Some say volatility, rather than debt, is the best way to think about risk as an investor, but Warren Buffett famously said that 'Volatility is far from synonymous with risk.' So it might be obvious that you need to consider debt, when you think about how risky any given stock is, because too much debt can sink a company. As with many other companies STEP Energy Services Ltd. (TSE:STEP) makes use of debt. But is this debt a concern to shareholders?
When Is Debt A Problem?
Generally speaking, debt only becomes a real problem when a company can't easily pay it off, either by raising capital or with its own cash flow. Ultimately, if the company can't fulfill its legal obligations to repay debt, shareholders could walk away with nothing. However, a more usual (but still expensive) situation is where a company must dilute shareholders at a cheap share price simply to get debt under control. Having said that, the most common situation is where a company manages its debt reasonably well - and to its own advantage. The first step when considering a company's debt levels is to consider its cash and debt together.
What Is STEP Energy Services's Net Debt?
As you can see below, STEP Energy Services had CA$211.6m of debt at March 2021, down from CA$264.5m a year prior. On the flip side, it has CA$9.46m in cash leading to net debt of about CA$202.2m.
How Strong Is STEP Energy Services' Balance Sheet?
The latest balance sheet data shows that STEP Energy Services had liabilities of CA$79.3m due within a year, and liabilities of CA$217.8m falling due after that. Offsetting this, it had CA$9.46m in cash and CA$87.8m in receivables that were due within 12 months. So it has liabilities totalling CA$199.9m more than its cash and near-term receivables, combined.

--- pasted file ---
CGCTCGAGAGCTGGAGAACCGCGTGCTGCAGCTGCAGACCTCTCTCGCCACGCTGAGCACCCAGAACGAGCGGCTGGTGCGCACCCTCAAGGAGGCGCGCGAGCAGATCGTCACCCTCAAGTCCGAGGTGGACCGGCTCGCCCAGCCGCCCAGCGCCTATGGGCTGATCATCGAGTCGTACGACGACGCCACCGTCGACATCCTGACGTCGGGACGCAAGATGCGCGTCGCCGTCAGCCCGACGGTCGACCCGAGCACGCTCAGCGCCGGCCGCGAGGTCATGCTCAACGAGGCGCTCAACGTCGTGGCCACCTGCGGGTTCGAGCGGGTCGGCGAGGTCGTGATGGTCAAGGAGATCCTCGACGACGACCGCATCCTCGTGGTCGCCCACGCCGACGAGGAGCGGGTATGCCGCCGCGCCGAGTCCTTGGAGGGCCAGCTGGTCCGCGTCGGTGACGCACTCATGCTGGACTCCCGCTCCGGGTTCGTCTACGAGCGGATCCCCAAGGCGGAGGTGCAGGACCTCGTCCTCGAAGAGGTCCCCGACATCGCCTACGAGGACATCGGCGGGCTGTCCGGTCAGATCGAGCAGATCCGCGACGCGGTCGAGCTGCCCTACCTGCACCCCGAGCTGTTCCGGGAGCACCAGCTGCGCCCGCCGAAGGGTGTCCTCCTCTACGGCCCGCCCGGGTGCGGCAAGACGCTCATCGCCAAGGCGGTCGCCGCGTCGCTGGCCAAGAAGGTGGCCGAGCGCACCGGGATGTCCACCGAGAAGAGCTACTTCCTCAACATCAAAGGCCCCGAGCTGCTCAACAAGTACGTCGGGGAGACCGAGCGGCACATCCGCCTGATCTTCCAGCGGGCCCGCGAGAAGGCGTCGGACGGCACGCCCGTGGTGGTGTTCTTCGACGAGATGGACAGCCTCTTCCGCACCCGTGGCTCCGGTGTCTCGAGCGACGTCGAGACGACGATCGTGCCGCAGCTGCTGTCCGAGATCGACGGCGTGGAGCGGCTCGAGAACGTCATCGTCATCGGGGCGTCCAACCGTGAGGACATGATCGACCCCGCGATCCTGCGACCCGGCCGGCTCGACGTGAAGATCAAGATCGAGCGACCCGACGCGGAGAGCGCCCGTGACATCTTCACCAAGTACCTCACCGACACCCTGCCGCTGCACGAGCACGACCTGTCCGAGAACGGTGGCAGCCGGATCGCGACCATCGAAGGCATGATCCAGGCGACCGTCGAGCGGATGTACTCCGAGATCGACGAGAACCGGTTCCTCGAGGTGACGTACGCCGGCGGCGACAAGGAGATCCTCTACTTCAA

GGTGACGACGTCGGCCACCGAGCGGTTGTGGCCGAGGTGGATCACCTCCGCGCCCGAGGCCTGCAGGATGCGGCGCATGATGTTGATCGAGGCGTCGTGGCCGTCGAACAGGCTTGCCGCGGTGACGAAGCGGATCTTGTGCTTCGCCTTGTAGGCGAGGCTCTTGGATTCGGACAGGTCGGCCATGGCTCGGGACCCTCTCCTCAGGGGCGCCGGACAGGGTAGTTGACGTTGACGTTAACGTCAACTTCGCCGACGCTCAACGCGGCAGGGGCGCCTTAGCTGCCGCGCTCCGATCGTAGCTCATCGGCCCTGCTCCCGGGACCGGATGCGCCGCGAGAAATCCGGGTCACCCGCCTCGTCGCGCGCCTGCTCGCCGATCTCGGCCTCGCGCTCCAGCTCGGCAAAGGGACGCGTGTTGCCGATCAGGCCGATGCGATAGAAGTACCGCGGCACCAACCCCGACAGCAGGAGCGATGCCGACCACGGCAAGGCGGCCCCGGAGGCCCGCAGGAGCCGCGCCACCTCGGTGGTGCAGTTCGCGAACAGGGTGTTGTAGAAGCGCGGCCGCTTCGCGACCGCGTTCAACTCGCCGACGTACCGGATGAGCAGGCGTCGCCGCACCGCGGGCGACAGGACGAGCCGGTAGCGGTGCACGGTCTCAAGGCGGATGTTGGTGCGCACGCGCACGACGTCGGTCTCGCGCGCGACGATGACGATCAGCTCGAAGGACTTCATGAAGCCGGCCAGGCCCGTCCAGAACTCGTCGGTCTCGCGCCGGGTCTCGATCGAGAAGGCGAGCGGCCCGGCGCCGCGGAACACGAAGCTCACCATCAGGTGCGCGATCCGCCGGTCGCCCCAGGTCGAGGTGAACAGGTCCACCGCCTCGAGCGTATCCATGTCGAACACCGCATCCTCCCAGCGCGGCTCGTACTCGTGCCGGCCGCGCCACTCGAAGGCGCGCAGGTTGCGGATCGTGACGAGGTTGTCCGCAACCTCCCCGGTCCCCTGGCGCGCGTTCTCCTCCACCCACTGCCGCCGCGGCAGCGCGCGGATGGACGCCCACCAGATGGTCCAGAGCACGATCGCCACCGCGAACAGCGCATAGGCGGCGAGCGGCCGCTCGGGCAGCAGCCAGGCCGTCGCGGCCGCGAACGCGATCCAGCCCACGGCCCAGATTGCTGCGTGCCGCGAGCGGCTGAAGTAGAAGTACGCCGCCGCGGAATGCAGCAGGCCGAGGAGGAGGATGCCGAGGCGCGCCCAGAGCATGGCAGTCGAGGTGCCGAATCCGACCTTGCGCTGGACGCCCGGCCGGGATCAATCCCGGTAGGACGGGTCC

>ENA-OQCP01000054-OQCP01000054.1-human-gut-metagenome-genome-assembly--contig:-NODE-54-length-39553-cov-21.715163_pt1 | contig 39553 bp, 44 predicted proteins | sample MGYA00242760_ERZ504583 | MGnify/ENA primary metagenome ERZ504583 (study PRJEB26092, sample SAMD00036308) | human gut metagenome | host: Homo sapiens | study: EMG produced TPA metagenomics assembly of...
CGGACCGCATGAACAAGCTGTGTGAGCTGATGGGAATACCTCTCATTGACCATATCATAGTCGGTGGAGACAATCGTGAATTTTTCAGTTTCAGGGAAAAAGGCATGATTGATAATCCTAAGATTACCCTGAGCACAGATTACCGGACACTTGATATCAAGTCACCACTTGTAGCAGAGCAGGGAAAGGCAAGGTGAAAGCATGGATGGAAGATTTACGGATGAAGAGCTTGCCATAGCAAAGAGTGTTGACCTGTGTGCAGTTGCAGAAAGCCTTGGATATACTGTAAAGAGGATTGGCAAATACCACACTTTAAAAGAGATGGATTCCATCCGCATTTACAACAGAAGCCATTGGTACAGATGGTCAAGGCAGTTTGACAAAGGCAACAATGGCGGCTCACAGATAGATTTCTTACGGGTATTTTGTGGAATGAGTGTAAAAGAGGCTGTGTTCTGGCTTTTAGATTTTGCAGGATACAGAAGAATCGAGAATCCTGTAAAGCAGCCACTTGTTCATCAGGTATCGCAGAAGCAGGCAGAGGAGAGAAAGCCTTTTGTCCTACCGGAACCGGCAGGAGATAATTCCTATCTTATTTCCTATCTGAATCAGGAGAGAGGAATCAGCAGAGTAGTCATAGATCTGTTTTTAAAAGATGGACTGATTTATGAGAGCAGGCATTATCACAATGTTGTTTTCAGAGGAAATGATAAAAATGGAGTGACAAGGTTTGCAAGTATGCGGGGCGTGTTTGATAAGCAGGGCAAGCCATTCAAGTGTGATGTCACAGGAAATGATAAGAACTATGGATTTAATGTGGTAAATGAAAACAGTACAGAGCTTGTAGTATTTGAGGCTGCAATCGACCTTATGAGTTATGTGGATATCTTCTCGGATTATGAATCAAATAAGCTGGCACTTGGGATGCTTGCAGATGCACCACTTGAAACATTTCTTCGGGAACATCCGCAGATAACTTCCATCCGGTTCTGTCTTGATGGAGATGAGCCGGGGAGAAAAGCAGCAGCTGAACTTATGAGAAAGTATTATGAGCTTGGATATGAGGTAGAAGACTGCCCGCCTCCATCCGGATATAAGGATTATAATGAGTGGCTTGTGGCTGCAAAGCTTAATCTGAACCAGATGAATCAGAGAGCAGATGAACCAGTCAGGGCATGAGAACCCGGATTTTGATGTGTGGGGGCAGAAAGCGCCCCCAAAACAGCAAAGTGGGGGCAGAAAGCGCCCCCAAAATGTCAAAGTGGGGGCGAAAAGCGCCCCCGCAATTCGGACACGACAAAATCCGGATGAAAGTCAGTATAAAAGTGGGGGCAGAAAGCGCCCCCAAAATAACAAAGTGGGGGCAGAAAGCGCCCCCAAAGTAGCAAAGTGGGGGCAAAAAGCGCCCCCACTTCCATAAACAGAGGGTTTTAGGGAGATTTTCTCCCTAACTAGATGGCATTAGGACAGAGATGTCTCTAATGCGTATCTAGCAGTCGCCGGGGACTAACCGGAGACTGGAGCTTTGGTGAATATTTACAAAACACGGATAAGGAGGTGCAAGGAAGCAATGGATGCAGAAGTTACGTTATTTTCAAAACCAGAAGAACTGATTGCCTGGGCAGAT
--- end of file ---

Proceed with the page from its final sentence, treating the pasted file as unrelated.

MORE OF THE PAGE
The deficiency here weighs heavily on the CA$93.2m company itself, as if a child were struggling under the weight of an enormous back-pack full of books, his sports gear, and a trumpet. So we'd watch its balance sheet closely, without a doubt. After all, STEP Energy Services would likely require a major re-capitalisation if it had to pay its creditors today. When analysing debt levels, the balance sheet is the obvious place to start. But it is future earnings, more than anything, that will determine STEP Energy Services's ability to maintain a healthy balance sheet going forward. So if you're focused on the future you can check out this free report showing analyst profit forecasts.
In the last year STEP Energy Services had a loss before interest and tax, and actually shrunk its revenue by 55%, to CA$311m. To be frank that doesn't bode well.
While STEP Energy Services's falling revenue is about as heartwarming as a wet blanket, arguably its earnings before interest and tax (EBIT) loss is even less appealing. Indeed, it lost a very considerable CA$76m at the EBIT level. Considering that alongside the liabilities mentioned above make us nervous about the company. We'd want to see some strong near-term improvements before getting too interested in the stock. It's fair to say the loss of CA$75m didn't encourage us either; we'd like to see a profit. In the meantime, we consider the stock to be risky. The balance sheet is clearly the area to focus on when you are analysing debt. However, not all investment risk resides within the balance sheet - far from it. To that end, you should be aware of the 2 warning signs we've spotted with STEP Energy Services .
When all is said and done, sometimes its easier to focus on companies that don't even need debt. Readers can access a list of growth stocks with zero net debt 100% free, right now.
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